ASEAN-India Free Trade Area Part IV: Thailand, Singapore and Malaysia
By Alex Tangkilisan
Mar. 7 – In the fourth and final part of our ASEAN-India Free Trade Area analysis, we will examine trade trends and statistics from India to Thailand, Singapore and Malaysia.
Thailand, Singapore and Malaysia account for three of ASEAN’s six major economies known as the ASEAN six majors (the other three being Indonesia, the Philippines and Vietnam). Together, these three countries combine for a GDP of US$864.02 billion, a population of 101.6 million and exports to India amounting to US$23.5 billion (or, about 5 percent of India’s total imports).
Diplomatic relations between India and Thailand were established soon after India gained independence in 1947. Bilateral relations began to rapidly improve when India launched its “Look East” policy in the early 1990s.
After 1993, India’s all-round relations with Thailand began to prosper and grow, particularly in areas such as trade and investments, tourism, science and technology. In 1996, Thailand instituted a “Look West” policy, which set the stage for enhanced bilateral relations between the two countries. These policies actively complement and reinforce each other, enabling greater economic cooperation.
India and Thailand launched bilateral and regional free trade agreement (FTA) negotiations during 2003. A result of this was the Early Harvest Scheme (EHS), which functioned as a sort of FTA in goods, services and investments between the countries. The agreement eliminated tariffs on a number of goods, including fruits, chromium ores and concentrates, acrylic polymers, precious and semi-precious stones, jewelry, alloy, iron and steel.
As bilateral ties grew, economic and commercial links tightened which led to the signing of a large number of agreements. Thailand and India now cooperate in various multilateral forums such as India’s dialogue partnership with ASEAN, the ASEAN Regional Forum (ARF), the East Asia Summit, and trilateral transport linkages with Thailand, Myanmar and India. India is also a member of the Asia Cooperation Dialogue (ACD) which Thailand initiated in 2002, and of the Mekong–Ganga Cooperation (MGC).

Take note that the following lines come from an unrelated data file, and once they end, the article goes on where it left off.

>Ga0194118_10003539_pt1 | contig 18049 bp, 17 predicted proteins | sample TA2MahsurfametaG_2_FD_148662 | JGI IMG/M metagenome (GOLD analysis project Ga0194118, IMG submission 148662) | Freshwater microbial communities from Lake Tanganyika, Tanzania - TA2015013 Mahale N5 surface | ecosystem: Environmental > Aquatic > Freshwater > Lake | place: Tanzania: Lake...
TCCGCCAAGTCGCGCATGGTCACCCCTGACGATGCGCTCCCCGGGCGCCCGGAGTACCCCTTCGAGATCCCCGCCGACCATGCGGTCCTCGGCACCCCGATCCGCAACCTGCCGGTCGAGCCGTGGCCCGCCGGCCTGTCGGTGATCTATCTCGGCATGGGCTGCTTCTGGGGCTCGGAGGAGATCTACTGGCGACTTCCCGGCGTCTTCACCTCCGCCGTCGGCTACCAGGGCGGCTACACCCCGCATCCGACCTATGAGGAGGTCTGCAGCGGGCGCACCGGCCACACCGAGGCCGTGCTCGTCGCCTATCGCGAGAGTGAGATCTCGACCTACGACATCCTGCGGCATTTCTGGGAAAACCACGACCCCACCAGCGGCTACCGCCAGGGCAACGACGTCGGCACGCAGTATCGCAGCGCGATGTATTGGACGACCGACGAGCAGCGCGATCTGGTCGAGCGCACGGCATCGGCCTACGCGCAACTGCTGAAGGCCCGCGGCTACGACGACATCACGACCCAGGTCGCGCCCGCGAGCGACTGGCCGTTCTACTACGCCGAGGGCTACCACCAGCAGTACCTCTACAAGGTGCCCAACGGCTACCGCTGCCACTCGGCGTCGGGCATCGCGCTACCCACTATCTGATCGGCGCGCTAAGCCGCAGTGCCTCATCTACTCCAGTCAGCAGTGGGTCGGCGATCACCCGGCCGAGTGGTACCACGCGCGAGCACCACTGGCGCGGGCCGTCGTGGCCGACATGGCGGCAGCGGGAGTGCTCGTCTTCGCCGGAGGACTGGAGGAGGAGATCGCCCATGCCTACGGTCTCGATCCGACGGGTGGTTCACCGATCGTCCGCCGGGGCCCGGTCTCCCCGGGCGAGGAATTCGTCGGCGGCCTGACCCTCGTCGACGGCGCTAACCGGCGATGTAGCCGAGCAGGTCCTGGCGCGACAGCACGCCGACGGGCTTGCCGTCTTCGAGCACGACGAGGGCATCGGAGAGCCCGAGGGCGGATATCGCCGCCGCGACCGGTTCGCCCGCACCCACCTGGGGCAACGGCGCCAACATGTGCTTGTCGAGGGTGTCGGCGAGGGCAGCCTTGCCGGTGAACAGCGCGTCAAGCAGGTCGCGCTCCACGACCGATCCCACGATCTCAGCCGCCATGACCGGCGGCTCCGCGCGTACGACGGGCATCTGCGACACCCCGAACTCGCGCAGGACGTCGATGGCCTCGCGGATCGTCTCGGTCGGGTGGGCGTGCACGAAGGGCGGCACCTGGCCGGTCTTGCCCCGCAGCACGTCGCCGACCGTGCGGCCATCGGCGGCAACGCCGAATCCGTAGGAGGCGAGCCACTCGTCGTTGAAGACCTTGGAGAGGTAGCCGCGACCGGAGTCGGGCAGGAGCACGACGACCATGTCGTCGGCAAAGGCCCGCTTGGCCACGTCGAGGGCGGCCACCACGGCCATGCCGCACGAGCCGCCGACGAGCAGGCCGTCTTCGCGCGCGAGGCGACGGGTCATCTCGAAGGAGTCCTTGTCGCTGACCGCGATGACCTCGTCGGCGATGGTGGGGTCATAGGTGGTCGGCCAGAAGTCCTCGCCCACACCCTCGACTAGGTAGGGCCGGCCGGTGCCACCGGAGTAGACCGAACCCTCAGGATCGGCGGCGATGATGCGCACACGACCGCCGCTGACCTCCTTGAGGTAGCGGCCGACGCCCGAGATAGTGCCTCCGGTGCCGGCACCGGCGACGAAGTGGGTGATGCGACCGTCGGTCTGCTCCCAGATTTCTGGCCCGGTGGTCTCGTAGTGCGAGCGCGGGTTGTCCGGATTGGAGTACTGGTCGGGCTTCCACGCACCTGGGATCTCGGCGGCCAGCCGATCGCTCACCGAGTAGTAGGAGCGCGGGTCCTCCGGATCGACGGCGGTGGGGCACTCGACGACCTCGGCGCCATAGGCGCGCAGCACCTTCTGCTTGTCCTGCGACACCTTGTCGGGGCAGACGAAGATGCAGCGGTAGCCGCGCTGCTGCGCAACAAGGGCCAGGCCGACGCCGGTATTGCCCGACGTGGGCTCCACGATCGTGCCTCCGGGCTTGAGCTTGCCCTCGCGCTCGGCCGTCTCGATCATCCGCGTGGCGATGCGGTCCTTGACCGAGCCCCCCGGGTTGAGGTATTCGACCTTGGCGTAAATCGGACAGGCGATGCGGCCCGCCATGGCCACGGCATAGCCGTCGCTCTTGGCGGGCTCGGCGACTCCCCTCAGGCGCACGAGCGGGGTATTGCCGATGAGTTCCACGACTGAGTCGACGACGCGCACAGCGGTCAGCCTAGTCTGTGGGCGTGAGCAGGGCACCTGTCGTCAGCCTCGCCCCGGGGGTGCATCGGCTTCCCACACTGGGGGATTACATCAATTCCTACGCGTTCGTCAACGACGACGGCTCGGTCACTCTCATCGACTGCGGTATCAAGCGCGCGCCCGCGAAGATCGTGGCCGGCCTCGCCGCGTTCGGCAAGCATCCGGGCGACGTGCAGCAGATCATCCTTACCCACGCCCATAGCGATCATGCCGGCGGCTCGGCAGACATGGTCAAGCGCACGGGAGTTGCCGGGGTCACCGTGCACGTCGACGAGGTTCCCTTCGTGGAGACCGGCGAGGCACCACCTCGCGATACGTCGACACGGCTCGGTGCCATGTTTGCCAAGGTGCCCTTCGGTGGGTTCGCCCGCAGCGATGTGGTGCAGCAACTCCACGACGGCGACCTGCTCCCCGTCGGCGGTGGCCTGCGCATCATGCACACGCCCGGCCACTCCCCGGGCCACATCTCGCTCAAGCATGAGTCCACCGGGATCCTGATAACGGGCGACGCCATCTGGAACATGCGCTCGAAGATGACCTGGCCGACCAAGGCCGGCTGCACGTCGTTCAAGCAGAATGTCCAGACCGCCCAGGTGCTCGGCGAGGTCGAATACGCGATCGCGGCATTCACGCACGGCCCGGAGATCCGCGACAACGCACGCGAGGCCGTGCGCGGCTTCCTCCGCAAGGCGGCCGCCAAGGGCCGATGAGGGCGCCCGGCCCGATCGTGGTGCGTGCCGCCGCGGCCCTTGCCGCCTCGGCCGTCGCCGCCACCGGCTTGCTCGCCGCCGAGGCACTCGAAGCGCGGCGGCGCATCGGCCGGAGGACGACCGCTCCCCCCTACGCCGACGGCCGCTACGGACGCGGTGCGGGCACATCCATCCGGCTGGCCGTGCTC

India and Thailand are currently working to almost double bilateral trade to over US$14 billion by 2014.
India and Singapore have enjoyed strong bilateral relations ever since Singapore’s independence in 1965. Singapore was even one of the first countries to respond to India’s “Look East” policy of expanding its economic, cultural and strategic ties in the ASEAN region.
Singapore now accounts for 38 percent of India’s trade with ASEAN member nations and 3.4 percent of its total foreign trade. India’s main exports to Singapore include petroleum, gemstones, jewelry and machinery, and its imports include electronic goods, organic chemicals and metals from Singapore.
In 2005, Singapore and India signed a Comprehensive Economic Cooperation Agreement (CECA). The CECA eliminated tariff barriers, double taxation, duplicate processes and regulations, and provided access and cooperation opportunities between Indian and Singaporean banks and financial institutions.
The CECA also advanced bilateral cooperation in education, science and technology, intellectual property and aviation. It further relaxed visa regulations for Indian professionals wanting to emigrate to Singapore and work in the information technology, medicine, engineering and financial fields.
Singapore, which is now India’s 8th largest source of investment (the largest among ASEAN member states), has also invested in projects to upgrade India’s ports and airports, in addition to developing information technology parks. Both nations are also working to collaborate on aviation, aerospace engineering, space programs, information technology, biotechnology and energy.
Singapore is currently the second-largest source of foreign direct investment (FDI) into India after having invested US$15.67 billion between 2000 and 2011. Conversely, Indian FDI into Singapore stood at US$23.42 billion in 2012, making India the eighth largest foreign investor in Singapore.
India and Malaysia have a long history of trade and cultural relations, with diplomatic ties initially being established in 1957. India is currently one of Malaysia’s largest trading partners.
In 2011, Malaysia and India singed a comprehensive economic cooperation agreement (CECA). The CECA functions as a free trade pact covering trade in goods, services and investment.
Malaysia is the 24th largest investor in India with cumulative FDI inflows valued at US$2 billion from 1991 to 2010. On the other hand, India is the 7th largest investor in Malaysia, with Indian investment growing to approximately US$2 billion since 1991. There are over 100 Indian companies (including 60 Indian joint ventures) that currently operate in Malaysia, and a further 60 Indian IT companies operating out of Malaysia.
India and Malaysia are currently negotiating an FTA that will cover construction-related engineering services, education, tourism, healthcare, travel-related services and transport services in addition to pharmaceuticals and biotechnology.
Since 1998, India has been Malaysia’s largest export destination in South East Asia. Malaysia’s major exports to India include electrical and electronic products, chemicals, metal and palm oil. Malaysia’s main imports from India include chemicals and meat products.
India’s bilateral trade with Malaysia is expected to reach US$20 billion by 2015.
This marks the conclusion of Asia Briefing’s ASEAN-India Free Trade Area analysis. The entire series can be found below:
- ASEAN-India Free Trade Area Part III: Cambodia, Brunei, Laos and the Philippines
- ASEAN-India Free Trade Area Part II: Indonesia, Vietnam & Myanmar
- ASEAN-India Free Trade Area Part I: Introduction